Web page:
Four weeks ago, I woke up to discover that a well-regarded New York government official, Bob Freeman, had been fired for being inappropriately physical with a young female reporter.
I’d had my own experience with Freeman in 2013, and that morning I passed a message to the woman whose account led to his ouster, and finally reported a teacher who had abused his power over me many years ago.
After Freeman, I knew: There’s never just one. I knew it because suddenly everyone was saying his actions were “an open secret.” Apparently it wasn’t that open, because I hadn’t been in on it. If I had, I wouldn’t have thought I was the only one.
Intellectually, rationally, I knew it wasn’t my fault that he molested that young reporter. But in a very visceral way, I felt guilty and responsible, and I know for a fact that feeling will never go away. I will never stop wishing that I had done something, said something after Freeman tried to make me kiss him on the mouth years ago, instead of swallowing my discomfort and assuming, once again, that I had done something to make a Good Man behave inappropriately.
After his ouster, eight women, including me, spoke by name about our experiences with him (he declined to comment), and it came out that he’d been disciplined the year before he’d tried to kiss me for "inappropriate workplace behavior” with women, according to the state Inspector General report that found he’d engaged in “inappropriate sexual behavior” and led to his termination.
Something shatters when you read something that changes your perspective on your own life. And then everything is refracted through that shattered lens, and it all looks and feels different. I’ve listened to dozens of women recount stories of abuse and mistreatment, and explain why they came forward. And I always thought I understood. But I didn’t.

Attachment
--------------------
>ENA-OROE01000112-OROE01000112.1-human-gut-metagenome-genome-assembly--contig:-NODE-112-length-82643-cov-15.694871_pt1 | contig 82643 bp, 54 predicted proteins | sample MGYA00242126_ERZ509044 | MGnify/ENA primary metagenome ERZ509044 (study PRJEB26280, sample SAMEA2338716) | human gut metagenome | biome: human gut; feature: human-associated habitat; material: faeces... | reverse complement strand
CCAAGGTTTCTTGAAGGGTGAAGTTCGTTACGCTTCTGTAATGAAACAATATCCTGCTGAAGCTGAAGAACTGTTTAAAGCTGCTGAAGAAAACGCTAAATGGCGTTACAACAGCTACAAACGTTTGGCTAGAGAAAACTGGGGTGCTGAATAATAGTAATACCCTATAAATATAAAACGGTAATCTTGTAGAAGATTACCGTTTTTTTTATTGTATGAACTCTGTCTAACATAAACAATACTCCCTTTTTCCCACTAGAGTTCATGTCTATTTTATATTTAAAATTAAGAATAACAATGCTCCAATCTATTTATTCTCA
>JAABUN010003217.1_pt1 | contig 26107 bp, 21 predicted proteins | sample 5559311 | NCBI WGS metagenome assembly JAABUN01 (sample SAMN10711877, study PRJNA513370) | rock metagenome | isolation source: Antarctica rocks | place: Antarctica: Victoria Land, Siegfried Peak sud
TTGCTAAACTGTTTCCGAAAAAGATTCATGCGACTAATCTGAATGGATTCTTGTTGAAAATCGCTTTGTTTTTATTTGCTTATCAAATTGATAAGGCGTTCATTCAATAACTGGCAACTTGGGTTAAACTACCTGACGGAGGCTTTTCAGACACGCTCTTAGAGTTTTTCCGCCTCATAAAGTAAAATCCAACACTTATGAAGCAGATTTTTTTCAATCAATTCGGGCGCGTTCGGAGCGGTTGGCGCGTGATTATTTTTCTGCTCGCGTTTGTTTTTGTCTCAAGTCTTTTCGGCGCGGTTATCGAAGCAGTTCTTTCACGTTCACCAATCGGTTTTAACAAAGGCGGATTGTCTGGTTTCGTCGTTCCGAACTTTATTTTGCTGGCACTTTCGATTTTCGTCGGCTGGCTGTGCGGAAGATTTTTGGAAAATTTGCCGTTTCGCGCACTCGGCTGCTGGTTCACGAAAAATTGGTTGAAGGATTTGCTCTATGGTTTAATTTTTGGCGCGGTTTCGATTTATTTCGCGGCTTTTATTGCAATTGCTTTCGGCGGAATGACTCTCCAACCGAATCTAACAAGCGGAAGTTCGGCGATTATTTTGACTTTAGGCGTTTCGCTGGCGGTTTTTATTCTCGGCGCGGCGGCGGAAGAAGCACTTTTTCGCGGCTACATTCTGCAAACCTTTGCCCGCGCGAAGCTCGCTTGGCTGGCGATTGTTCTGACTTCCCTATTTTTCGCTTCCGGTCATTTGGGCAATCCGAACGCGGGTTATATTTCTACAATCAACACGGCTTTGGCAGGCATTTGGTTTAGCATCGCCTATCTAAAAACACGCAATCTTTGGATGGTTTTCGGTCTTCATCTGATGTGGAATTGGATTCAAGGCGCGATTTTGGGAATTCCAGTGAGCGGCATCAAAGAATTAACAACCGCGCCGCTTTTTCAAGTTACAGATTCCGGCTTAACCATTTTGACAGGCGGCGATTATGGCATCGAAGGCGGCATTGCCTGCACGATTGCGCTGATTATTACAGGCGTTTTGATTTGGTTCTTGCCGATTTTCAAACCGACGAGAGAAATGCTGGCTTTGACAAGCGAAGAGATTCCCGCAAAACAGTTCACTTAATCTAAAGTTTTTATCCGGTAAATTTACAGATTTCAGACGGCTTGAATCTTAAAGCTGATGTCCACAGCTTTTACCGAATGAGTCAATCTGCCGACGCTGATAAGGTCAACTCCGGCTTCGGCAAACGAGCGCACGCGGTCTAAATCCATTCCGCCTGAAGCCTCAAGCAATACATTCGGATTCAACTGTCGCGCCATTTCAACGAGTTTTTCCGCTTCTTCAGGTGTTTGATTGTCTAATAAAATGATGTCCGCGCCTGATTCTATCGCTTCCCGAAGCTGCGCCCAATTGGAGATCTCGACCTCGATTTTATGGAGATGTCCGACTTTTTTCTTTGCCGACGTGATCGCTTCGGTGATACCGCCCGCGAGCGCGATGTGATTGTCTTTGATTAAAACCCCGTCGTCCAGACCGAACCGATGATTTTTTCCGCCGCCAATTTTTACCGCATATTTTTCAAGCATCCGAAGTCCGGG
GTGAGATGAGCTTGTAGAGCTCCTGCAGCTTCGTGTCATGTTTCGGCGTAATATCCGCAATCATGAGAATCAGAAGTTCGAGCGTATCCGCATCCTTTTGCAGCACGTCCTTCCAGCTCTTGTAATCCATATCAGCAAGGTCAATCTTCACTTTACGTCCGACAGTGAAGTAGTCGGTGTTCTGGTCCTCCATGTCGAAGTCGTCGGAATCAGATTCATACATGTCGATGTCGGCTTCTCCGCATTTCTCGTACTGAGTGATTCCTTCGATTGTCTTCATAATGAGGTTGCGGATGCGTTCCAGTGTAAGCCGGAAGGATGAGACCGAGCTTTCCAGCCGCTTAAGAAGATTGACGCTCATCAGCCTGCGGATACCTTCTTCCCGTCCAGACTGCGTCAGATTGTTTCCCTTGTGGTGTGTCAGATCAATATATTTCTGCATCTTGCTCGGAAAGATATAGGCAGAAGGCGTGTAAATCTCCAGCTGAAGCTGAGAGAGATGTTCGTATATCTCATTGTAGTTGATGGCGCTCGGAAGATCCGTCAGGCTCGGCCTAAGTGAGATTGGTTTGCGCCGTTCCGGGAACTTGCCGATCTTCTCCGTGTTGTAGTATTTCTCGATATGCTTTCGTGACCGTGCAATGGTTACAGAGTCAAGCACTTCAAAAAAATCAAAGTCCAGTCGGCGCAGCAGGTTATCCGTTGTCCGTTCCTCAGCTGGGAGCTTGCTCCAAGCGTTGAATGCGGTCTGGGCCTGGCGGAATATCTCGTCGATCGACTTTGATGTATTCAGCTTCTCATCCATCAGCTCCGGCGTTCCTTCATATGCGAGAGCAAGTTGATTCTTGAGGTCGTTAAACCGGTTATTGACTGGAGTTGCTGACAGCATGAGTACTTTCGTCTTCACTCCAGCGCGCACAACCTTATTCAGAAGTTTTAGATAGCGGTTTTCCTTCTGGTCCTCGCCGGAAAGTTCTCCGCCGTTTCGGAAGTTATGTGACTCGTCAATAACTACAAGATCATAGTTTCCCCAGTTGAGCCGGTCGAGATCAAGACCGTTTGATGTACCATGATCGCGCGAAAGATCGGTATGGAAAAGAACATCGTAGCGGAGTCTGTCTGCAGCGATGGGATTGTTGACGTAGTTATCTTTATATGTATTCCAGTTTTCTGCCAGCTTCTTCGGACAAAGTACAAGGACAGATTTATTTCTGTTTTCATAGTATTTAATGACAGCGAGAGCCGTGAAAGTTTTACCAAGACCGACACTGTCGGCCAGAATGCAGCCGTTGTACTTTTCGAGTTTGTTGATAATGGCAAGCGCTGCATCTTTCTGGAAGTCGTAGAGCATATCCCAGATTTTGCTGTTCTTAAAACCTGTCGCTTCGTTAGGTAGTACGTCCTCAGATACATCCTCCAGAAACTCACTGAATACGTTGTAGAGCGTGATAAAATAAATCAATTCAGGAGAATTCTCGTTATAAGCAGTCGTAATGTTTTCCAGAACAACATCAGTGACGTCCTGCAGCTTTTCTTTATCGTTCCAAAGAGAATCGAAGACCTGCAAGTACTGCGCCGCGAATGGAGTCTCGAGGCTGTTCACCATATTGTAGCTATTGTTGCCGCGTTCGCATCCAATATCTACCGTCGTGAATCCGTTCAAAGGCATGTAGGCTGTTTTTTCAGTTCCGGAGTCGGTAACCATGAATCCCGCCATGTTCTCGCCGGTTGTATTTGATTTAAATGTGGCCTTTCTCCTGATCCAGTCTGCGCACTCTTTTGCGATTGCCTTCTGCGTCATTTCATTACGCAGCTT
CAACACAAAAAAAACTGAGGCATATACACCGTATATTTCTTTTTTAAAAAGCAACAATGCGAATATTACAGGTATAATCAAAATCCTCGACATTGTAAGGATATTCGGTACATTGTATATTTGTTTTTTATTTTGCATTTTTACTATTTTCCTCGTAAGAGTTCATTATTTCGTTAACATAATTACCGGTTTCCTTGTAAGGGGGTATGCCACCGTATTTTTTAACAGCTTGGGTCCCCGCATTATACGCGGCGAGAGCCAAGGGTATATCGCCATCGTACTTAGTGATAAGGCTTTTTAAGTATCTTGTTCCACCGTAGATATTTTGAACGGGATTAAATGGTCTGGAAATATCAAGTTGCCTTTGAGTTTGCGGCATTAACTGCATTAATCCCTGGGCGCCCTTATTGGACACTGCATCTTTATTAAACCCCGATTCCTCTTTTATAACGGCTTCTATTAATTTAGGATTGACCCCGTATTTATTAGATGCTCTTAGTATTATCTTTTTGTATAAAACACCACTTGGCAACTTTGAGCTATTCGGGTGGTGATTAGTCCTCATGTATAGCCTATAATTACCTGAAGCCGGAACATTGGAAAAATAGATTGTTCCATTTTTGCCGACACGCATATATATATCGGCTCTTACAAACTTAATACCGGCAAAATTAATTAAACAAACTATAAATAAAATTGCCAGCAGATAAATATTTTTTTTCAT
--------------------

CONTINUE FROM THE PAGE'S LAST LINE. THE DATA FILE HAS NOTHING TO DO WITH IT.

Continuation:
Maybe that’s the problem with Jane Mayer’s new reporting on Al Franken, which is basically a belated case for the defense. Reading her piece was puzzling and disappointing. It seemed like she didn’t understand why women come forward; why they still want anonymity after doing so; why they may not want to rehash every detail months later with someone who has, at best, an impersonal interest in their experience.
Much of her New Yorker piece is devoted to taking down Franken’s first accuser, Leeann Tweeden, even though calls for his resignation only occurred after eight more women had come forward. Mayer shoehorns in quotes from friends of Franken, senators with regrets about backing his ouster, and an array of feminists, like an attorney calling a list of expert witnesses.
When I started reading, I had no particular feelings about Franken; he seemed like a nice-enough egoist, the sort of person I imagine is considered basically a saint in politics or comedy. After finishing, I found a sniveling, self-pitying overgrown child. I’d gone from being generally neutral on the man to finding him utterly loathsome.
Jane Mayer is a titan among reporters. There are few people in the field who come close to inspiring the level of respect and admiration—even reverence—that she does, specially in the arena of accountability for sexual harassment. It’s in large part because of her that the truth about Anita Hill can be found among the lies and rumors that were spread. As a reporter who cares deeply about that kind of reporting, criticizing Mayer feels akin to what I imagine it’s like for a clergy member to pick apart God.